The Women’s Revolution in Rojava

A women’s defense platoon in Rimelan. All photos by Janet Biehl.

It is well known that the jihadists of ISIS, in Syria and Iraq, have developed a system to enslave and rape women on a wide scale. But even without that system, women in the Middle East have generally long-suffered from entrenched patriarchy. Many women can be forced to marry, even as girls, and even as babies their marriages can be arranged, while polygyny and domestic violence are common. If a woman is raped, often she and not the perpetrator is blamed for it, and for supposedly having damaged the family’s “honor,” she must pay with her life: her male relatives will murder her in an “honor killing” or force her to commit an “honor suicide.” Excluded from education, employment and public life, many Middle Eastern women had and still have little to look forward to besides bearing and raising children.

In one place, however, the possibility of different life choices has emerged: a sliver of land in northern Syria, along much of the Turkish border, a place heavily settled by Kurds and that the Kurdish people call Rojava or West Kurdistan. Here women are moving out of the private hell of the domestic sphere and into full public life. They are finding their political voices, and employment to gain economic independence. Amid the sea of strife, brutality, and cruelty that surrounds them, the people of Rojava are creating a gender-equal society—and are arming themselves equally to fight ISIS and all the forces that are intent on destroying such a beacon of hope.

Kurds are the largest ethnicity in the world to lack a nation-state, left out of the process in the 1920s, when the victors of World War I carved up the Middle East. In the decades since, they have struggled to gain even minimal recognition of a public Kurdish identity, to speak in their own language, and to openly enjoy and advance their own culture. A Kurdish freedom movement that is both political and military has been at the forefront of this basic human rights struggle since its founding in the 1970s.

That movement, spearheaded by the PKK (Kurdistan Workers Party), quickly learned to liberate and value the women within its ranks—its leading theorist and strategist, Abdullah Öcalan, has said that to waste the talents and intelligence of half the population is absurd and intolerable. Women have thus been well represented in the PKK, both in its political leadership and in its guerrilla army. Today Kurdish women train alongside men in the PKK in the Qandil Mountains, drilling with Kalashnikovs while receiving ideological training in the importance of gender equality and democracy. For the PKK has given up the Marxism-Leninism that was its original ideology, in favor of a new program for assembly and council democracy that it calls Democratic Confederalism or Democratic Autonomy. (For more information on the social ecologist Murray Bookchin’s role in this political history, see this article.) And in this new ideology the agent of revolution is not the proletariat: it is the woman.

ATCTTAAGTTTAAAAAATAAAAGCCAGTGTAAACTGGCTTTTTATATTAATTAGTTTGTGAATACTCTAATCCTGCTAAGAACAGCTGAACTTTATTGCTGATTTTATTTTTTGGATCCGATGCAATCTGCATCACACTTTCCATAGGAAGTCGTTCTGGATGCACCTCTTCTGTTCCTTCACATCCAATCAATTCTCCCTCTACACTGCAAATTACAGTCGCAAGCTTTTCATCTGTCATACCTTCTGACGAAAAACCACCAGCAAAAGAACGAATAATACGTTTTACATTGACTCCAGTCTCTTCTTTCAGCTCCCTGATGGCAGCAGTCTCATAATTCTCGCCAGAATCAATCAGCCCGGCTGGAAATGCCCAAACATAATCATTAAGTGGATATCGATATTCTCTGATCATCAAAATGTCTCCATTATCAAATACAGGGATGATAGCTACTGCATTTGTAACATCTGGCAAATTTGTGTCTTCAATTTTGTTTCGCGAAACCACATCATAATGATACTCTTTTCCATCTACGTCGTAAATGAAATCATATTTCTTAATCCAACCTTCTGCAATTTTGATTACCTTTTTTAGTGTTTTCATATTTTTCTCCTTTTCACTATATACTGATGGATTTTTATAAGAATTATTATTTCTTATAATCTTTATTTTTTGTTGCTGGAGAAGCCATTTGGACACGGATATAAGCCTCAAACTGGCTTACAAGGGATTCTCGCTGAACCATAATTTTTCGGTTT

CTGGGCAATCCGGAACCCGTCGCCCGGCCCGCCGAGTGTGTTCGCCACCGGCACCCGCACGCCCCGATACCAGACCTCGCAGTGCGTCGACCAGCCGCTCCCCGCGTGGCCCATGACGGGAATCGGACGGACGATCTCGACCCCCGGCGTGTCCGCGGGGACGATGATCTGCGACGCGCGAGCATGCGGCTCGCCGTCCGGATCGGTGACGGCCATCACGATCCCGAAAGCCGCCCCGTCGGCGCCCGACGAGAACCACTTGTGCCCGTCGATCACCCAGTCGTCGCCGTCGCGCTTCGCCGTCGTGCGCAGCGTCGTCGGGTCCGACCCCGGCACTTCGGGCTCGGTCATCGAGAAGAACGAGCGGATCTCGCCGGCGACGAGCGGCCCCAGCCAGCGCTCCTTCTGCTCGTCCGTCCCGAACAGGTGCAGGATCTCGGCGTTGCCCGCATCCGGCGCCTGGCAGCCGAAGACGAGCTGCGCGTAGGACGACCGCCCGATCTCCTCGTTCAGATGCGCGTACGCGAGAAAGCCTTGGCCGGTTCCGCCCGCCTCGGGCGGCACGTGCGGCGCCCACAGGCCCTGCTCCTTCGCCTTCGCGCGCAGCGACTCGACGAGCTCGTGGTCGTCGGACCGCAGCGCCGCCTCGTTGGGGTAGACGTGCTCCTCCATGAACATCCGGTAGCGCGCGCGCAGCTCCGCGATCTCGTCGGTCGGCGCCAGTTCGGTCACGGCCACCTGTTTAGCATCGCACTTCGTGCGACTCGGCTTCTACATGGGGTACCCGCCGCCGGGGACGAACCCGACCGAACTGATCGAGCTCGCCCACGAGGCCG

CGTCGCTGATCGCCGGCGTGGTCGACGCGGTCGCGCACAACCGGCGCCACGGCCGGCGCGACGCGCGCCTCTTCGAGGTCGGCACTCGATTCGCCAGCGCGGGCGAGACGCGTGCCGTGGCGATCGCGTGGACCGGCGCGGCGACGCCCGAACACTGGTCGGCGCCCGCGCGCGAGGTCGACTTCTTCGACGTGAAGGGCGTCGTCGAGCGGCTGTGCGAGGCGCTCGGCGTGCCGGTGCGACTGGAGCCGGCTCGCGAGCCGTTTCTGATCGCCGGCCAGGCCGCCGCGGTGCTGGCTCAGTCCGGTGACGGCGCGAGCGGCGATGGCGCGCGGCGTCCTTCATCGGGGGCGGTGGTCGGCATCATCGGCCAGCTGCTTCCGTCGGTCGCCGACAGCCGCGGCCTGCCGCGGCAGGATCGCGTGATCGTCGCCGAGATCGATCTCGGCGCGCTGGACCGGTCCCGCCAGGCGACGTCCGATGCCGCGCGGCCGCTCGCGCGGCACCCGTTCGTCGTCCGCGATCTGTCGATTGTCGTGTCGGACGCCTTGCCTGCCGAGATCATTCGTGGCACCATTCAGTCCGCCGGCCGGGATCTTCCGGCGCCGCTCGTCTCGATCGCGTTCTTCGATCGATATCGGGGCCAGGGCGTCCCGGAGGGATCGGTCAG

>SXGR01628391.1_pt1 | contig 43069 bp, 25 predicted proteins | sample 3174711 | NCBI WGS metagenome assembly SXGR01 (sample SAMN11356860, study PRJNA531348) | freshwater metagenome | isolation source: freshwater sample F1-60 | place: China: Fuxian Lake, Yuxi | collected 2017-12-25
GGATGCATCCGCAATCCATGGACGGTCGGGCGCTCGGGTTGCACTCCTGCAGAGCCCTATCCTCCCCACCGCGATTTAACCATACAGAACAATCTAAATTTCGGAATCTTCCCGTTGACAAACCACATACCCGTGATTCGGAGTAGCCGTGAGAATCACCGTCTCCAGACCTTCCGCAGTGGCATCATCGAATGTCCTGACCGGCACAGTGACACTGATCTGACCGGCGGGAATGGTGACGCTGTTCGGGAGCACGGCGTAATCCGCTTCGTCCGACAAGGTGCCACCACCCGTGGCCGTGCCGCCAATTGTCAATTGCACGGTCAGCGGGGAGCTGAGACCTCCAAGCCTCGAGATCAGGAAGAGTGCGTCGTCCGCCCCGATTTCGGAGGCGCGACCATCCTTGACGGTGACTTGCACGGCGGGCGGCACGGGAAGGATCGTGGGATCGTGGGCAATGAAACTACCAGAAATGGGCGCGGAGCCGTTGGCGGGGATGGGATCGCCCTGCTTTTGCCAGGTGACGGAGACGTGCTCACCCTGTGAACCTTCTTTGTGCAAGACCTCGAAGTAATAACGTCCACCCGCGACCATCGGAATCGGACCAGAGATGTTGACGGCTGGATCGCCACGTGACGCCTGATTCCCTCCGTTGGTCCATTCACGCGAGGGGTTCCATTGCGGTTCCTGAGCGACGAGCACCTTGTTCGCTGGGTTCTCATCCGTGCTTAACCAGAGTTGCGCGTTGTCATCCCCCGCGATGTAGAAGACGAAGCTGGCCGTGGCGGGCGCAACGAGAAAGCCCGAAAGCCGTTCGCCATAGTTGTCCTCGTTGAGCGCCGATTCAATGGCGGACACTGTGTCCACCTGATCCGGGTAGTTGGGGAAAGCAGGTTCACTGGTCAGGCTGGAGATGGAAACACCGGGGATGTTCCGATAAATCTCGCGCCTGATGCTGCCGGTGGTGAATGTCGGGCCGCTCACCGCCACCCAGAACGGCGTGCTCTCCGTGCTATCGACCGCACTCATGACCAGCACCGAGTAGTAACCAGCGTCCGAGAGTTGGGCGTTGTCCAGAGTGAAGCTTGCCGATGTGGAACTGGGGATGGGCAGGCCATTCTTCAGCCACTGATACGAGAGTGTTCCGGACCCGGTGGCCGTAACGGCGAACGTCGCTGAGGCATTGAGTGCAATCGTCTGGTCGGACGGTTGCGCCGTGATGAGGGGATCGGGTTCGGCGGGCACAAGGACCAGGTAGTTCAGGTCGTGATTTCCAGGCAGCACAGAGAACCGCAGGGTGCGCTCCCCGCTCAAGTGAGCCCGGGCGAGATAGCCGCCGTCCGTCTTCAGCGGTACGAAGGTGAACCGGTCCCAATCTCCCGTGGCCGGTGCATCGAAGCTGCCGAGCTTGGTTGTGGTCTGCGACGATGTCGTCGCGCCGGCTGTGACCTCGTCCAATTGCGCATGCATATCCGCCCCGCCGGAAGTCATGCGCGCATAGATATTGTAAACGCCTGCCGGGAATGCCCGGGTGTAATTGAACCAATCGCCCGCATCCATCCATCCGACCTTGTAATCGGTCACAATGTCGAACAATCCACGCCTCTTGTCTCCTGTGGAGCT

In Turkey, government attitudes toward Kurds tend to oscillate between denial and bellicose rage; Ankara has long tried to crush the Kurdish freedom movement’s aspirations by waging war on them with high-powered weapons, razing Kurdish villages to rubble, and imprisoning and torturing Kurdish political activists, journalists, and intellectuals. The Kurds’ situation in Syria was little better, as the Assad regime negated Kurdish ethnicity there as well. Especially after the arrest and capture of Abdullah Ocalan in 1998, pro-Kurdish activity there was persecuted, and dozens of Kurdish activists were arrested and tortured and killed. But in Syria as in Turkey, organizing continued nonetheless, even clandestinely. And when the Assad regime targeted male activists, the women stepped forward to carry on the organizing, especially in the framework of the women’s organization Yekitîya Star, and the Democratic Union Party (PYD), which shares ideology and some personnel with the PKK. In every city in Syrian Kurdistan, organizers formed local parliaments and committees.

Then in March 2011 the Arab Spring reached Syria, spurring the formation of an open opposition to the Ba’ath regime. However, that impulse toward freedom soon deteriorated into a civil war between the regime and the increasingly Islamist opposition. The Kurds refused to take sides between the dictator and the jihadists; instead, they struck out on their own “third path” in order to create that gender-equal, democratic society.

The result was an explosion of activity and organization. They held congresses and organized revolutionary councils. They opened women’s houses in every city. They created assemblies at the community level. They set up committees to take charge of education, justice, economics, and more. Women were fundamental to the entire process during this pre-revolutionary period.

Then one night in July 2012, in the city of Kobanê, the people came into the streets and demanded that the regime troops either go home or give up their weapons. Since they could expect no reinforcements, and with Assad’s army being busy in the south, the troops stood down, and the regime’s control over northern Syria folded. From that point on Rojava became a stateless democracy: the people governed themselves through a series of assemblies and councils.

A sewing cooperative in Derik

In revolutions in history, women take part especially at the beginning, but over time their role diminishes, and as in the Arab Spring, they end up excluded and marginalized and no better off than before. The Kurds of Rojava, acutely conscious of this pattern, refused to postpone the women’s question until after the revolution, and refused to “make the mistake of waiting until the war is over to achieve our rights,” as PYD co-chair Asya Abdullah declared.

The people tackled the women’s question head-on by means of education, establishing women’s academies in 2012, which are attended not by students alone but by people of all ages. These academies sought and seek to eliminate the thousands-of-years-old patriarchal mindset. Gender equality was and remains a major part of the curriculum, teaching that a revolution that does not alter the status of women is no revolution at all; that transforming the status of women transforms the whole society; and that women are primary actors in economy, society, and history. Such ideas were and are taught even in the academies that train the defense and security forces.

In 2013, at the instigation of Yekitîya Star, the women’s organization, the democratic self-government accepted several important measures: